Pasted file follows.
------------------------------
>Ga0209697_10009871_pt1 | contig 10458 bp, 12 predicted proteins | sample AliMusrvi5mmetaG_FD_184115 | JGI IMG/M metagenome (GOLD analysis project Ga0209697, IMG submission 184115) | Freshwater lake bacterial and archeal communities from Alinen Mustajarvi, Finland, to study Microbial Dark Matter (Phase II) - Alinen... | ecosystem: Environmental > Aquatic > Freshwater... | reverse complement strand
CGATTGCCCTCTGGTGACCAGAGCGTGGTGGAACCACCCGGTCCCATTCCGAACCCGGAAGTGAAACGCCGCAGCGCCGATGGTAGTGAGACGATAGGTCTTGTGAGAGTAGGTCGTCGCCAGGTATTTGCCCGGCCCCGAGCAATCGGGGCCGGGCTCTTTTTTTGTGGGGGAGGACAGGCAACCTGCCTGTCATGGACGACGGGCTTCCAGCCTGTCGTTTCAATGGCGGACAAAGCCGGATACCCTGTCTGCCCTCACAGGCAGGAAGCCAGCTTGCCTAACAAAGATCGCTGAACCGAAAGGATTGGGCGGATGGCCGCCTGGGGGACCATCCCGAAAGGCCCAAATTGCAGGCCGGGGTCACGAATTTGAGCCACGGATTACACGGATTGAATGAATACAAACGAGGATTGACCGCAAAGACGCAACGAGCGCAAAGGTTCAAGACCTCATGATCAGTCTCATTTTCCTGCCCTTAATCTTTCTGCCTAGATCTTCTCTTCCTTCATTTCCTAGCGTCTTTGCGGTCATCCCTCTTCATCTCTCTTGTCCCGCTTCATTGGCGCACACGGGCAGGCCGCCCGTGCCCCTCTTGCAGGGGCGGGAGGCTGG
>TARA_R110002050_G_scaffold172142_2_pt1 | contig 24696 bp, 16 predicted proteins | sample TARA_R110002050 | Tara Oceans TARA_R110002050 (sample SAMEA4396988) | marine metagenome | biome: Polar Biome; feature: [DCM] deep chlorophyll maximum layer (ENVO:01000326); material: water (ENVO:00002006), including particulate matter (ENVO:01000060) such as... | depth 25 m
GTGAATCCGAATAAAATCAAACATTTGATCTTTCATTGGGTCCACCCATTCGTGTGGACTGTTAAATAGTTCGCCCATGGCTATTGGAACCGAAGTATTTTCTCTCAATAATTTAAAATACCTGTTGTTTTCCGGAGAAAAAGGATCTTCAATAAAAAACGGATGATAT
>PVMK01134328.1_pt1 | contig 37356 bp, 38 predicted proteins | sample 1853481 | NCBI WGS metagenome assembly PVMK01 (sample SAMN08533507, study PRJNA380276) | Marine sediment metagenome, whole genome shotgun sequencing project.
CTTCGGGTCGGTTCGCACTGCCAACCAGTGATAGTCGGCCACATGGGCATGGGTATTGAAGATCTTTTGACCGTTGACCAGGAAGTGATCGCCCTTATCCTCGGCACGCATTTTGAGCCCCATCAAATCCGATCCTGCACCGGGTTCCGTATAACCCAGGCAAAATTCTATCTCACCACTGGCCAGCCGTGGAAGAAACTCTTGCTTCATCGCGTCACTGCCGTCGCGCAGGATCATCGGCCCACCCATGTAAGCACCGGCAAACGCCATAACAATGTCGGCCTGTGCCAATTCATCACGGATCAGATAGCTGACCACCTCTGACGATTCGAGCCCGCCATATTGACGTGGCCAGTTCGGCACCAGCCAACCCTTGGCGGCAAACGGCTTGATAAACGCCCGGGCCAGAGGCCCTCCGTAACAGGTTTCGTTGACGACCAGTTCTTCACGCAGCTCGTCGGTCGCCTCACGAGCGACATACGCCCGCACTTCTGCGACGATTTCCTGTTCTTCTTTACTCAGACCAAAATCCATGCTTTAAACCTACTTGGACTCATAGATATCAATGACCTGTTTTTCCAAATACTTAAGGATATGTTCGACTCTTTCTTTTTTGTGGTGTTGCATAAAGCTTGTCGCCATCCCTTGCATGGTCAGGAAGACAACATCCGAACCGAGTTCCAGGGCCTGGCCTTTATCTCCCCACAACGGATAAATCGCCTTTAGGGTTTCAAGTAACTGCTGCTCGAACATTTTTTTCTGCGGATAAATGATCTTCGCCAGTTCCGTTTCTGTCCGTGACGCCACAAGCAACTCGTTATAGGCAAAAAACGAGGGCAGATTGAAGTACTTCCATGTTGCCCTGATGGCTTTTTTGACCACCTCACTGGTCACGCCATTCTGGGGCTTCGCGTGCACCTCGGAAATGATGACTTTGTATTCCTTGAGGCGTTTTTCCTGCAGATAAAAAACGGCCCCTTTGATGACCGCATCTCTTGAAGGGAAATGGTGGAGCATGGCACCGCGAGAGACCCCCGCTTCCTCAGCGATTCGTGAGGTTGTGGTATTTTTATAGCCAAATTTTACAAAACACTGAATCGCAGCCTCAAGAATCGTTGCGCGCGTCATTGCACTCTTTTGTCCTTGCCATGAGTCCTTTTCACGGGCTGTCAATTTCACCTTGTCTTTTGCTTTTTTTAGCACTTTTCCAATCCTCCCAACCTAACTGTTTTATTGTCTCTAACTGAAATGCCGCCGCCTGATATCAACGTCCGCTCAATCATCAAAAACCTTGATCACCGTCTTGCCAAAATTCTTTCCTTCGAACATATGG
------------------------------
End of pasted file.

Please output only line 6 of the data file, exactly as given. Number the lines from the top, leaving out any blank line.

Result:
CTTCGGGTCGGTTCGCACTGCCAACCAGTGATAGTCGGCCACATGGGCATGGGTATTGAAGATCTTTTGACCGTTGACCAGGAAGTGATCGCCCTTATCCTCGGCACGCATTTTGAGCCCCATCAAATCCGATCCTGCACCGGGTTCCGTATAACCCAGGCAAAATTCTATCTCACCACTGGCCAGCCGTGGAAGAAACTCTTGCTTCATCGCGTCACTGCCGTCGCGCAGGATCATCGGCCCACCCATGTAAGCACCGGCAAACGCCATAACAATGTCGGCCTGTGCCAATTCATCACGGATCAGATAGCTGACCACCTCTGACGATTCGAGCCCGCCATATTGACGTGGCCAGTTCGGCACCAGCCAACCCTTGGCGGCAAACGGCTTGATAAACGCCCGGGCCAGAGGCCCTCCGTAACAGGTTTCGTTGACGACCAGTTCTTCACGCAGCTCGTCGGTCGCCTCACGAGCGACATACGCCCGCACTTCTGCGACGATTTCCTGTTCTTCTTTACTCAGACCAAAATCCATGCTTTAAACCTACTTGGACTCATAGATATCAATGACCTGTTTTTCCAAATACTTAAGGATATGTTCGACTCTTTCTTTTTTGTGGTGTTGCATAAAGCTTGTCGCCATCCCTTGCATGGTCAGGAAGACAACATCCGAACCGAGTTCCAGGGCCTGGCCTTTATCTCCCCACAACGGATAAATCGCCTTTAGGGTTTCAAGTAACTGCTGCTCGAACATTTTTTTCTGCGGATAAATGATCTTCGCCAGTTCCGTTTCTGTCCGTGACGCCACAAGCAACTCGTTATAGGCAAAAAACGAGGGCAGATTGAAGTACTTCCATGTTGCCCTGATGGCTTTTTTGACCACCTCACTGGTCACGCCATTCTGGGGCTTCGCGTGCACCTCGGAAATGATGACTTTGTATTCCTTGAGGCGTTTTTCCTGCAGATAAAAAACGGCCCCTTTGATGACCGCATCTCTTGAAGGGAAATGGTGGAGCATGGCACCGCGAGAGACCCCCGCTTCCTCAGCGATTCGTGAGGTTGTGGTATTTTTATAGCCAAATTTTACAAAACACTGAATCGCAGCCTCAAGAATCGTTGCGCGCGTCATTGCACTCTTTTGTCCTTGCCATGAGTCCTTTTCACGGGCTGTCAATTTCACCTTGTCTTTTGCTTTTTTTAGCACTTTTCCAATCCTCCCAACCTAACTGTTTTATTGTCTCTAACTGAAATGCCGCCGCCTGATATCAACGTCCGCTCAATCATCAAAAACCTTGATCACCGTCTTGCCAAAATTCTTTCCTTCGAACATATGG